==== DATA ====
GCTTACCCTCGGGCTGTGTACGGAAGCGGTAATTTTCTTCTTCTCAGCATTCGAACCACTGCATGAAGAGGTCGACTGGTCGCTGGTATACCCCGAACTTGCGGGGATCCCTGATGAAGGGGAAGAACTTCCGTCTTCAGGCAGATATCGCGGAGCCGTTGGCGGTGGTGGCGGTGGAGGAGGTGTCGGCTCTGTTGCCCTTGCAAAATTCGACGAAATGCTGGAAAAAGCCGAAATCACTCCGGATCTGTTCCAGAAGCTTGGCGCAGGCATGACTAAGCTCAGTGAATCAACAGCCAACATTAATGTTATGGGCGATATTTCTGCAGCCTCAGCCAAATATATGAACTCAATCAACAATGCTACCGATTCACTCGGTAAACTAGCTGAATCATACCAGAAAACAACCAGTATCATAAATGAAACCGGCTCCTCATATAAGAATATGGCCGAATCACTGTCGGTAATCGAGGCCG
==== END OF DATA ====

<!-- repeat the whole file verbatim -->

GCTTACCCTCGGGCTGTGTACGGAAGCGGTAATTTTCTTCTTCTCAGCATTCGAACCACTGCATGAAGAGGTCGACTGGTCGCTGGTATACCCCGAACTTGCGGGGATCCCTGATGAAGGGGAAGAACTTCCGTCTTCAGGCAGATATCGCGGAGCCGTTGGCGGTGGTGGCGGTGGAGGAGGTGTCGGCTCTGTTGCCCTTGCAAAATTCGACGAAATGCTGGAAAAAGCCGAAATCACTCCGGATCTGTTCCAGAAGCTTGGCGCAGGCATGACTAAGCTCAGTGAATCAACAGCCAACATTAATGTTATGGGCGATATTTCTGCAGCCTCAGCCAAATATATGAACTCAATCAACAATGCTACCGATTCACTCGGTAAACTAGCTGAATCATACCAGAAAACAACCAGTATCATAAATGAAACCGGCTCCTCATATAAGAATATGGCCGAATCACTGTCGGTAATCGAGGCCG